By Ron Knecht and Geoffrey Lawrence
This column is the first in a series presenting the findings and conclusions of Nevada’s 2016 Popular Annual Financial Report, which we wrote and issued (online at controller.nv.gov) as part of the Controller’s office normal activities and duties. Here, we address state spending.
The spending figures reported in the PAFR and discussed here are taken from the actual numbers from the state’s official financial reports. They are not estimates, future projections or budgeted or requested amounts. Just the actual spending from the state books and records.
The central fact is that, over the long term (2006 to 2016), total state spending grew 22 percent faster than the incomes of Nevada families and businesses. It also grew 32 percent faster than the overall Nevada economy (gross state product, or GSP). The income and GSP figures we use for comparison to state spending are taken from official federal government accounts posted online.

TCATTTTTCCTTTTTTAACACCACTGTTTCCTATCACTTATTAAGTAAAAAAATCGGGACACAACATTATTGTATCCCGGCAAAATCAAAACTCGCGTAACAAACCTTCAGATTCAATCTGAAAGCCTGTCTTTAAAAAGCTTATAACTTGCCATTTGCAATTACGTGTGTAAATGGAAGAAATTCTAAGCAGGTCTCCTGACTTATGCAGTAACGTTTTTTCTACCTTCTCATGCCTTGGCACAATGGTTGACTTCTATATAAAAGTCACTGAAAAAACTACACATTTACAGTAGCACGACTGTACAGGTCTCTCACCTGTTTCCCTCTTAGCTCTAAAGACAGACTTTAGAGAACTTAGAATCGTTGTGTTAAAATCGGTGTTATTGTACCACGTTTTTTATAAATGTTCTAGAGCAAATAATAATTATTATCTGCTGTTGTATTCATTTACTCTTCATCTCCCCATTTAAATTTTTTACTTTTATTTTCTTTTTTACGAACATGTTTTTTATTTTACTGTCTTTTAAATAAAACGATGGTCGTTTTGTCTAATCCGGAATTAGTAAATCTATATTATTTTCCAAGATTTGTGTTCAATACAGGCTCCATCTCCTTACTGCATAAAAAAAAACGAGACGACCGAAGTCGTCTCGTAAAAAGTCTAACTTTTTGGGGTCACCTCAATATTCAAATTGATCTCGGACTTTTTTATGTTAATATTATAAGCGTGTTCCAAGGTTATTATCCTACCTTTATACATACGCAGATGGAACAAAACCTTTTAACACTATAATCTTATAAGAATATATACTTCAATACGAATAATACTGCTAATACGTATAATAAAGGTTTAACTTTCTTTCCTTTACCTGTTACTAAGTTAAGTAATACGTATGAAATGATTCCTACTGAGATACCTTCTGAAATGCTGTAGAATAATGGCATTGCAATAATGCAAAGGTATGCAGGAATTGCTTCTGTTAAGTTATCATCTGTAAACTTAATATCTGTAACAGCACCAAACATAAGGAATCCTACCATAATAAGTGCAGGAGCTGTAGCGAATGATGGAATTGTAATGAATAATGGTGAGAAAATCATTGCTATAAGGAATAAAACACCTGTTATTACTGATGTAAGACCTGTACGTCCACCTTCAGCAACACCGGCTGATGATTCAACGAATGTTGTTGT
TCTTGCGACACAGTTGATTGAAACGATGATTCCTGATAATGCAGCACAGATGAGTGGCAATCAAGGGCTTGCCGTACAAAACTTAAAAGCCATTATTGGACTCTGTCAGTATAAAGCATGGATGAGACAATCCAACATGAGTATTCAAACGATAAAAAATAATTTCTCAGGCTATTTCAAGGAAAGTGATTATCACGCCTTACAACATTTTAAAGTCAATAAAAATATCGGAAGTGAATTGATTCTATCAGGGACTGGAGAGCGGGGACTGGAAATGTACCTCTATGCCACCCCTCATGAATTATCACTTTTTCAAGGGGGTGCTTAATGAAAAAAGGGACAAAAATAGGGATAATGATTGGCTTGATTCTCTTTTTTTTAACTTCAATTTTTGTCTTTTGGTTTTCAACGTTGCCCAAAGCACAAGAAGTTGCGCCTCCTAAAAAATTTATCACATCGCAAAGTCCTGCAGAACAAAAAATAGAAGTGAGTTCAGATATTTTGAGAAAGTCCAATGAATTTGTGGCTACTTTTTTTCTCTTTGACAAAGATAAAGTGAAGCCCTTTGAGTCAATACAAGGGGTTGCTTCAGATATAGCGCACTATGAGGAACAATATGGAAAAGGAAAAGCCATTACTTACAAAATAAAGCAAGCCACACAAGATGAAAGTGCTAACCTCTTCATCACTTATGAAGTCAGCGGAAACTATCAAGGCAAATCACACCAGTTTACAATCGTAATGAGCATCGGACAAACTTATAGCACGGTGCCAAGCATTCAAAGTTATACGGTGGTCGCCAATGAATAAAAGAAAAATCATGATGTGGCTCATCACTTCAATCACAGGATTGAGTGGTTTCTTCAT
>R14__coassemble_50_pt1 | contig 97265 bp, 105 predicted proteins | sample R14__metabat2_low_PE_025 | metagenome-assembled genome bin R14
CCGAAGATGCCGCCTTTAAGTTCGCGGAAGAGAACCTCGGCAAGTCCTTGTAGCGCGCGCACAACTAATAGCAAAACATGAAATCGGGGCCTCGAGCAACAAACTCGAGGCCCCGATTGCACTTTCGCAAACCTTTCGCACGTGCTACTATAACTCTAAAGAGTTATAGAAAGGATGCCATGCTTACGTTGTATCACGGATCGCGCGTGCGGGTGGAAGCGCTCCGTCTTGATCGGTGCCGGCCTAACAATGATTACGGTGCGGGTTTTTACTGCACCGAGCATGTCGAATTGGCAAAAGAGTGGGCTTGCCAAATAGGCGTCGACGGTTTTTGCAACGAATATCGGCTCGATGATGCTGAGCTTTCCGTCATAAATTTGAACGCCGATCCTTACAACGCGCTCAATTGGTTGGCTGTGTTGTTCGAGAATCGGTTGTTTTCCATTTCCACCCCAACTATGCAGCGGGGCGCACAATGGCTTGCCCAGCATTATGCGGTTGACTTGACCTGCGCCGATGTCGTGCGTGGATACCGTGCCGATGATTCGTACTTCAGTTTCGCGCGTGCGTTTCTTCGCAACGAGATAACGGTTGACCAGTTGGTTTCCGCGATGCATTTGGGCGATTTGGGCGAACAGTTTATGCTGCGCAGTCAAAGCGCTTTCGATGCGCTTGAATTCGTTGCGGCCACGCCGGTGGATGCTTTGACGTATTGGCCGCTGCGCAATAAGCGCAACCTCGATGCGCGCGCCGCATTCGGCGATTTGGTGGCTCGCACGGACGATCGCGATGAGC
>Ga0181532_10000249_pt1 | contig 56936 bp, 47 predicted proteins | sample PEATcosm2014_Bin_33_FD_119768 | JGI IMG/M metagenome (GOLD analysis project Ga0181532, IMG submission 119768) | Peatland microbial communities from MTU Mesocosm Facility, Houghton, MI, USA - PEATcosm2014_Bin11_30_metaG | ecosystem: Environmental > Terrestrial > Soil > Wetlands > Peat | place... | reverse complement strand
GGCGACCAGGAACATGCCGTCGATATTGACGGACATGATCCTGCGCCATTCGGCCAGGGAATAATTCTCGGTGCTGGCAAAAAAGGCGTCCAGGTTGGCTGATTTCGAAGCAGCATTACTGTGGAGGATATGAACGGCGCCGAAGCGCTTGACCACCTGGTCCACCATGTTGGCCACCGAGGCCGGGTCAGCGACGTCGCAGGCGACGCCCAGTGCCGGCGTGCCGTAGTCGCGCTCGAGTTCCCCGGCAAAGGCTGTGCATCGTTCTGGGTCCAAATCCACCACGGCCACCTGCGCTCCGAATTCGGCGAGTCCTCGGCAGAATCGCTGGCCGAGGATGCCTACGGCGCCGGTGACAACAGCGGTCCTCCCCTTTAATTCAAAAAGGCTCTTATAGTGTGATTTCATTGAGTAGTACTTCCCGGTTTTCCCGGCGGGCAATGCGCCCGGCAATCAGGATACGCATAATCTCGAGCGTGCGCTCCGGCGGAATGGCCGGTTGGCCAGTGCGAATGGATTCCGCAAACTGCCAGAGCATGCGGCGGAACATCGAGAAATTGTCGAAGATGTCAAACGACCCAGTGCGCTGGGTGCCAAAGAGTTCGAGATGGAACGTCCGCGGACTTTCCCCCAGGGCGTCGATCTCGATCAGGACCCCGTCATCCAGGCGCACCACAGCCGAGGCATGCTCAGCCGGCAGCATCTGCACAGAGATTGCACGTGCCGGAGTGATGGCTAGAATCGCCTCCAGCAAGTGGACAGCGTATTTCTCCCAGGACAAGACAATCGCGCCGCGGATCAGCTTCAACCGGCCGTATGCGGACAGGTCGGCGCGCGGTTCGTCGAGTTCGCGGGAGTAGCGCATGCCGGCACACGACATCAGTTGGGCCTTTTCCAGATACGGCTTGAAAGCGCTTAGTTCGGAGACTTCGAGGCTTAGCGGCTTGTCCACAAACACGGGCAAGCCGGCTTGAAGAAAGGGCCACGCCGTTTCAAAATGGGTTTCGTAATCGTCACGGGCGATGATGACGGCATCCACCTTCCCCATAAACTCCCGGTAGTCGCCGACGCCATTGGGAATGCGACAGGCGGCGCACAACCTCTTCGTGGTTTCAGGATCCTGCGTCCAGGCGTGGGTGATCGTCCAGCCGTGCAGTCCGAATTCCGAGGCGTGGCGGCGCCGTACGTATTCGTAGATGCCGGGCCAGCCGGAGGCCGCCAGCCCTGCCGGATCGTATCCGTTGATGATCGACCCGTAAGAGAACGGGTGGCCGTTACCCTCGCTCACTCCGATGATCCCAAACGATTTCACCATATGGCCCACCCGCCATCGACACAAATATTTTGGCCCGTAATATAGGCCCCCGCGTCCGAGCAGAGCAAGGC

These figures show that state government spending has imposed an increasing real burden on Nevadans and our economy. That is, while state spending grew 55 percent, Nevadan’s incomes grew only 27 percent in nominal terms. Adjusting for population growth and inflation, the incomes of Nevada families and businesses actually fell nine percent per person over the decade. Nevada’s GSP grew only 17 percent on a nominal basis, so with population and inflation adjustments, it fell 16 percent (that is, on a real, per-person basis).
Two spending areas – health and social services (HSS) and all of education (K-12 and higher) – accounted for 82 percent of total state spending of $10.943 billion in fiscal year 2016.
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